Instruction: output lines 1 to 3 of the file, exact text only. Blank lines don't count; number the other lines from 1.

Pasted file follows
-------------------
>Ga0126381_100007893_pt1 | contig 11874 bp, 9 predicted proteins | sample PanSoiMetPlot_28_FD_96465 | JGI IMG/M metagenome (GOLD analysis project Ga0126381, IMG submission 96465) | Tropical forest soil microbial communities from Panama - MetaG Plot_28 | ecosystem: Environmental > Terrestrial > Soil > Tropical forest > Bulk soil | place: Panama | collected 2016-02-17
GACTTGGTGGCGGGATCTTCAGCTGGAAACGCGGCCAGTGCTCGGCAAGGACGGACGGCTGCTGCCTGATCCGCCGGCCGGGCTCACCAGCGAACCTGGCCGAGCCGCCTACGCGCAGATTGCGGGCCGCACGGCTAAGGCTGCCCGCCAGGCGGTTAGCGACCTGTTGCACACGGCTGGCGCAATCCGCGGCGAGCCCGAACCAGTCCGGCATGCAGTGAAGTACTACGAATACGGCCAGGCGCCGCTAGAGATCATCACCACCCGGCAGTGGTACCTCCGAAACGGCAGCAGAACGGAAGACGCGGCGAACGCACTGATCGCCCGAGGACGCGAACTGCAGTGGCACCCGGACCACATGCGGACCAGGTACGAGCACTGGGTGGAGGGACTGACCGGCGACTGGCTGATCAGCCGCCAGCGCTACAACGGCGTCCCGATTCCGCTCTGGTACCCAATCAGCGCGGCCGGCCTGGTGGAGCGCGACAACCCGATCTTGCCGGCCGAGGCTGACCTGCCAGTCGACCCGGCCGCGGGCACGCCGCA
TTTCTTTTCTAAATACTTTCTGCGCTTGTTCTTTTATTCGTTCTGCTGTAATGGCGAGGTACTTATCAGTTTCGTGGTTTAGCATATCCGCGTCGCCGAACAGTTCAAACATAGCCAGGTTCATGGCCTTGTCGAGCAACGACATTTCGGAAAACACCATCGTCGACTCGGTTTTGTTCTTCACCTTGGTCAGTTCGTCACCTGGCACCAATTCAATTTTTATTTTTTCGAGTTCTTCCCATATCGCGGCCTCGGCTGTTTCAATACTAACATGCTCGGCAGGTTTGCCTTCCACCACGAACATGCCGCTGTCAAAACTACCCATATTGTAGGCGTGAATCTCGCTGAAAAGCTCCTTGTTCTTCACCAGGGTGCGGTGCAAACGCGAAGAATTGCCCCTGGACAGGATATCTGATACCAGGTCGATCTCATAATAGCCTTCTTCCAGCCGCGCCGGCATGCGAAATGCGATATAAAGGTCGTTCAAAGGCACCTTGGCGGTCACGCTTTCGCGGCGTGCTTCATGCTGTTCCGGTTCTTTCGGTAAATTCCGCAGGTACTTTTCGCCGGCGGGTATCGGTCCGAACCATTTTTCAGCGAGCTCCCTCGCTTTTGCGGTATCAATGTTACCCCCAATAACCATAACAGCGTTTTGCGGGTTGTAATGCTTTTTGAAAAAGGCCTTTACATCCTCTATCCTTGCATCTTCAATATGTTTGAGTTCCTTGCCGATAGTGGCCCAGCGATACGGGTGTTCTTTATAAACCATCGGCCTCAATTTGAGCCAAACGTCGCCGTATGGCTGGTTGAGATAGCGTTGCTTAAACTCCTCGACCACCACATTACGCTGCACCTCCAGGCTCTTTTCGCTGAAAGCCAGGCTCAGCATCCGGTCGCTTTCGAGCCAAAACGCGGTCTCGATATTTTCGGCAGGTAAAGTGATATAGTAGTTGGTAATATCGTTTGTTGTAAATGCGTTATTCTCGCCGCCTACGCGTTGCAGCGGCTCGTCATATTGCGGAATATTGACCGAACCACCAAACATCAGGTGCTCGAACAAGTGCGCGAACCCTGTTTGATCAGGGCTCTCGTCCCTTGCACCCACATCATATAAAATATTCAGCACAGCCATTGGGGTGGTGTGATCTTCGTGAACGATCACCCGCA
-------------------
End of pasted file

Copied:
>Ga0126381_100007893_pt1 | contig 11874 bp, 9 predicted proteins | sample PanSoiMetPlot_28_FD_96465 | JGI IMG/M metagenome (GOLD analysis project Ga0126381, IMG submission 96465) | Tropical forest soil microbial communities from Panama - MetaG Plot_28 | ecosystem: Environmental > Terrestrial > Soil > Tropical forest > Bulk soil | place: Panama | collected 2016-02-17
GACTTGGTGGCGGGATCTTCAGCTGGAAACGCGGCCAGTGCTCGGCAAGGACGGACGGCTGCTGCCTGATCCGCCGGCCGGGCTCACCAGCGAACCTGGCCGAGCCGCCTACGCGCAGATTGCGGGCCGCACGGCTAAGGCTGCCCGCCAGGCGGTTAGCGACCTGTTGCACACGGCTGGCGCAATCCGCGGCGAGCCCGAACCAGTCCGGCATGCAGTGAAGTACTACGAATACGGCCAGGCGCCGCTAGAGATCATCACCACCCGGCAGTGGTACCTCCGAAACGGCAGCAGAACGGAAGACGCGGCGAACGCACTGATCGCCCGAGGACGCGAACTGCAGTGGCACCCGGACCACATGCGGACCAGGTACGAGCACTGGGTGGAGGGACTGACCGGCGACTGGCTGATCAGCCGCCAGCGCTACAACGGCGTCCCGATTCCGCTCTGGTACCCAATCAGCGCGGCCGGCCTGGTGGAGCGCGACAACCCGATCTTGCCGGCCGAGGCTGACCTGCCAGTCGACCCGGCCGCGGGCACGCCGCA
TTTCTTTTCTAAATACTTTCTGCGCTTGTTCTTTTATTCGTTCTGCTGTAATGGCGAGGTACTTATCAGTTTCGTGGTTTAGCATATCCGCGTCGCCGAACAGTTCAAACATAGCCAGGTTCATGGCCTTGTCGAGCAACGACATTTCGGAAAACACCATCGTCGACTCGGTTTTGTTCTTCACCTTGGTCAGTTCGTCACCTGGCACCAATTCAATTTTTATTTTTTCGAGTTCTTCCCATATCGCGGCCTCGGCTGTTTCAATACTAACATGCTCGGCAGGTTTGCCTTCCACCACGAACATGCCGCTGTCAAAACTACCCATATTGTAGGCGTGAATCTCGCTGAAAAGCTCCTTGTTCTTCACCAGGGTGCGGTGCAAACGCGAAGAATTGCCCCTGGACAGGATATCTGATACCAGGTCGATCTCATAATAGCCTTCTTCCAGCCGCGCCGGCATGCGAAATGCGATATAAAGGTCGTTCAAAGGCACCTTGGCGGTCACGCTTTCGCGGCGTGCTTCATGCTGTTCCGGTTCTTTCGGTAAATTCCGCAGGTACTTTTCGCCGGCGGGTATCGGTCCGAACCATTTTTCAGCGAGCTCCCTCGCTTTTGCGGTATCAATGTTACCCCCAATAACCATAACAGCGTTTTGCGGGTTGTAATGCTTTTTGAAAAAGGCCTTTACATCCTCTATCCTTGCATCTTCAATATGTTTGAGTTCCTTGCCGATAGTGGCCCAGCGATACGGGTGTTCTTTATAAACCATCGGCCTCAATTTGAGCCAAACGTCGCCGTATGGCTGGTTGAGATAGCGTTGCTTAAACTCCTCGACCACCACATTACGCTGCACCTCCAGGCTCTTTTCGCTGAAAGCCAGGCTCAGCATCCGGTCGCTTTCGAGCCAAAACGCGGTCTCGATATTTTCGGCAGGTAAAGTGATATAGTAGTTGGTAATATCGTTTGTTGTAAATGCGTTATTCTCGCCGCCTACGCGTTGCAGCGGCTCGTCATATTGCGGAATATTGACCGAACCACCAAACATCAGGTGCTCGAACAAGTGCGCGAACCCTGTTTGATCAGGGCTCTCGTCCCTTGCACCCACATCATATAAAATATTCAGCACAGCCATTGGGGTGGTGTGATCTTCGTGAACGATCACCCGCA